The more research I do, the more I gather that the active navy during this period was relatively weak?
It was only during the Navy Defense act of 1889 that the Royal Navy really began to become unmatched in the seas. But prior to that statistically the Royal Navy was hardly 'dominant' in the waves?
After the Napoleonic Wars almost 70% of the Royal Navy was cut down and decomissioned. Why is it that nobody took advantage of this.
France was economically in no position to do so but surely a nation such as Russia or America would challenge Britains position?
The great part is that Scab is apparently among such people. Yes. Greek Scab. My minion. -Stormraider
"Please don't grind on my wench and herr" - Bleedteals sister, asking me and herr not to grind her but mispelling
If he's not trolling I'll strip myself naked, paint myself green, and cheer for Ireland. -Coldviper. I'm still waiting for the proof....
Pitt Tribunus Laticlavius
posted 14 January 2013 17:42
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The Royal Navy was always drastically cut down in size after the end of a war. The same thing happened after the Seven Years War, for example.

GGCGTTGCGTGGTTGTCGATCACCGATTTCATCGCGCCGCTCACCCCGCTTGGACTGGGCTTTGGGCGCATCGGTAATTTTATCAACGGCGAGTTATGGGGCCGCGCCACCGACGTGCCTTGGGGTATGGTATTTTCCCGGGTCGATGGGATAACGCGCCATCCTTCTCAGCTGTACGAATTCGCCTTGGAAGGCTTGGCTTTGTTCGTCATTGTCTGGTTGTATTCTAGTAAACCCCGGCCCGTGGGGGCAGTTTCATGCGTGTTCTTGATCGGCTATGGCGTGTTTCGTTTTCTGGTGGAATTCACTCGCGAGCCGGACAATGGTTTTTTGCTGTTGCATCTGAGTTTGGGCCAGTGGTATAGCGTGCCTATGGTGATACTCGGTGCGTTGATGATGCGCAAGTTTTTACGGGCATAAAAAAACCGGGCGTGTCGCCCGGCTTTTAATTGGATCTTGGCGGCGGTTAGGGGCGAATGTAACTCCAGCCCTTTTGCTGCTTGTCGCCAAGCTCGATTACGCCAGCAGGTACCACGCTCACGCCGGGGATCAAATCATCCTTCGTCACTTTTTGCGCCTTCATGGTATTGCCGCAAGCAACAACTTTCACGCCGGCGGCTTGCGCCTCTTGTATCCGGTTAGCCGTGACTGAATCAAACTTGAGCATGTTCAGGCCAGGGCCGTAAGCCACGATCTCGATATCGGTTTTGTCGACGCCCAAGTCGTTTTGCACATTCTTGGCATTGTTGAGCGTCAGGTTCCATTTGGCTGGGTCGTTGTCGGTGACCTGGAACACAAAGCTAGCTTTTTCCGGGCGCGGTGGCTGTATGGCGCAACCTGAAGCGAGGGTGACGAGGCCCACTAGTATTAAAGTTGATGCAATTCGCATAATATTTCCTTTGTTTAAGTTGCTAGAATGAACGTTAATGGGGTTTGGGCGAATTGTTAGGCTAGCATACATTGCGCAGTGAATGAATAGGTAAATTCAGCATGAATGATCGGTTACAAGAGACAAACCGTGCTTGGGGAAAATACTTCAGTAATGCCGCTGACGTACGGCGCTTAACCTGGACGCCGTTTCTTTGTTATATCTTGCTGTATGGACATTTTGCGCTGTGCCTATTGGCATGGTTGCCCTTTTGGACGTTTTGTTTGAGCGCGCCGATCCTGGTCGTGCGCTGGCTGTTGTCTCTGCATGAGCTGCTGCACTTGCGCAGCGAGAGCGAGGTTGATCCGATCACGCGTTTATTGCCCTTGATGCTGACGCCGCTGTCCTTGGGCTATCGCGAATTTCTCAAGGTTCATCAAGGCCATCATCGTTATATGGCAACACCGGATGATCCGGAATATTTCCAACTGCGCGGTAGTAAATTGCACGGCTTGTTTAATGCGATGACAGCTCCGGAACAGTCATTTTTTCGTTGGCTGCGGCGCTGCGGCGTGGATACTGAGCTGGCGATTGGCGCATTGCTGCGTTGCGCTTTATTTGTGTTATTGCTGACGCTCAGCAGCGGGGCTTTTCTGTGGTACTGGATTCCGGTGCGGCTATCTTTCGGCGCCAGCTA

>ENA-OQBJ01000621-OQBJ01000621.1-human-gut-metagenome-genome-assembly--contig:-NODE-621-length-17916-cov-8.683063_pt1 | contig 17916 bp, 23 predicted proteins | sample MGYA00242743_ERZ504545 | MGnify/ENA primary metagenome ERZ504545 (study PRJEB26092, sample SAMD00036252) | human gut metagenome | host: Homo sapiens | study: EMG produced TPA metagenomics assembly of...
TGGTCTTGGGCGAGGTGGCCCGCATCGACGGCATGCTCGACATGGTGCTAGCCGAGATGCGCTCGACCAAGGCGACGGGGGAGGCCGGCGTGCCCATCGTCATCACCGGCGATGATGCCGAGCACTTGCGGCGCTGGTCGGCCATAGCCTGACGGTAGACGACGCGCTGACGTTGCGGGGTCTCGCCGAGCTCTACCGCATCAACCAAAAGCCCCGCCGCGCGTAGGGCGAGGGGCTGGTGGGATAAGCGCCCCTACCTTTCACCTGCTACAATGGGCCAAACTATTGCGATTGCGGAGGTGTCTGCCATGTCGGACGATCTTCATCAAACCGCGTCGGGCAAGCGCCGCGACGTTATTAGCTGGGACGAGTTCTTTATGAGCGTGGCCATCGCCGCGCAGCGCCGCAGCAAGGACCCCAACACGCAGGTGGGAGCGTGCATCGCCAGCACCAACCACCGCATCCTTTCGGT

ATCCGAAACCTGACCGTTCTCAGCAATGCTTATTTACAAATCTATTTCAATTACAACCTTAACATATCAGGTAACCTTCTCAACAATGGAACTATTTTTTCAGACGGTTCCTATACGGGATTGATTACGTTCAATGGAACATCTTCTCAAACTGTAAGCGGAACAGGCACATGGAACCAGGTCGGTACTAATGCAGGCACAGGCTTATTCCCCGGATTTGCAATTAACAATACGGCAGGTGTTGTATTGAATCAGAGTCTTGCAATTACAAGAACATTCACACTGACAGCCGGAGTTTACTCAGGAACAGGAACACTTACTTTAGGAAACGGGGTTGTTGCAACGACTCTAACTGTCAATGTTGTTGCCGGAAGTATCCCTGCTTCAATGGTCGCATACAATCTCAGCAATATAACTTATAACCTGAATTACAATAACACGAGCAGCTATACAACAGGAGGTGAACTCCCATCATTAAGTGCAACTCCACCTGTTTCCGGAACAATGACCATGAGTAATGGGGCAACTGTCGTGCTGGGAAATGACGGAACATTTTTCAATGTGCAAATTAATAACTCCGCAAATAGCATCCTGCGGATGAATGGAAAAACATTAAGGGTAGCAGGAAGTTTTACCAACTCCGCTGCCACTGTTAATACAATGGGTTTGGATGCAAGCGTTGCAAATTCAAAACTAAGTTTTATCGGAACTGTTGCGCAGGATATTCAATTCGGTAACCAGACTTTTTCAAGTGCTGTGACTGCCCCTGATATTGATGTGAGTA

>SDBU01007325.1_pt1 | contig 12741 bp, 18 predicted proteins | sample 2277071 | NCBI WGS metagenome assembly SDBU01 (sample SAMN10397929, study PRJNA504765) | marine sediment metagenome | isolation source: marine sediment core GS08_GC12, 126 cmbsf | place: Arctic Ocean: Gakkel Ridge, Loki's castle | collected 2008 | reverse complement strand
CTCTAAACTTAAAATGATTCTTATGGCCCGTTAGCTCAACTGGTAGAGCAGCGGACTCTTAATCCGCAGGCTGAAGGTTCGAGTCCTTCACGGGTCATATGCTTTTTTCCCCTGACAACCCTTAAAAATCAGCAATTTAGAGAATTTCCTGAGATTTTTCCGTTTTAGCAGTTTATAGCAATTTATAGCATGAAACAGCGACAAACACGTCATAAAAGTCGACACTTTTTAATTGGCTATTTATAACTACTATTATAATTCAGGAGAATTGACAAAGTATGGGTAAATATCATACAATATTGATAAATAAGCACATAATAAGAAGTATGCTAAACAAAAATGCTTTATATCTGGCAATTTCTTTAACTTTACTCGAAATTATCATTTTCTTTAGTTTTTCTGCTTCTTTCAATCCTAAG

That doesn't mean Britain didn't have the capability to expand the navy rapidly once more. Britain had a huge pool of experienced sailors to draw upon whenever it was necessary. Neither Russia nor America had this capability. It took time and a great deal of money to build ships of the line. Britain's principle of open seas also meant there was no economic gain to be had from supplanting it as guardian of the sea lanes.
The navy had to be reduced in size at the end of the war because it was incredibly expensive (Britain was burdened by large war debts) and so large that it was difficult to find enough sailors to man it effectively: British crews were the smallest of all the major naval powers, which partially explains the early failures in single-ship actions in the War of 1812.
D. Howarth, A Brief History of British Seapower London: Constable & Robinson, 2003), p. 351:
The navy's new work needed far fewer ships and men than the [Napoleonic] war that had ended. In 1815, there were over 700 ships, and 140,000 men: three years later, there were only 130 ships and 19,000 men.
... All those who remained in the navy were volunteers, and that made a basic difference in the sailor's life. The press-gangs came to an end in 1815 and were never used again; so did the system of sending civil offenders to the ships instead of prison.
The Royal Navy spent more time at sea than its potential rivals, giving its men more practical experience and making them more efficient. The post-war navy was a very professional one; more so than the navy that fought and won the war.
"Into the face of the young man who sat on the terrace of the Hotel Magnifique at Cannes there had crept a look of furtive shame, the shifty, hangdog look which announces that an Englishman is about to talk French." - P.G. Wodehouse, The Luck of the Bodkins